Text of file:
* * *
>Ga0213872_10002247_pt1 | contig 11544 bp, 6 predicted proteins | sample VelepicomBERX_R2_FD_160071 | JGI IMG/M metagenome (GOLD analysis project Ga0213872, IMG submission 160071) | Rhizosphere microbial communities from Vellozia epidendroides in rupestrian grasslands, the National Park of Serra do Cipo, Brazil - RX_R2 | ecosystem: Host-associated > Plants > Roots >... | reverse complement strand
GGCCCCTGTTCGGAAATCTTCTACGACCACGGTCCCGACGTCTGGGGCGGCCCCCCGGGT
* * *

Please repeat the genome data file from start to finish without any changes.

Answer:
>Ga0213872_10002247_pt1 | contig 11544 bp, 6 predicted proteins | sample VelepicomBERX_R2_FD_160071 | JGI IMG/M metagenome (GOLD analysis project Ga0213872, IMG submission 160071) | Rhizosphere microbial communities from Vellozia epidendroides in rupestrian grasslands, the National Park of Serra do Cipo, Brazil - RX_R2 | ecosystem: Host-associated > Plants > Roots >... | reverse complement strand
GGCCCCTGTTCGGAAATCTTCTACGACCACGGTCCCGACGTCTGGGGCGGCCCCCCGGGT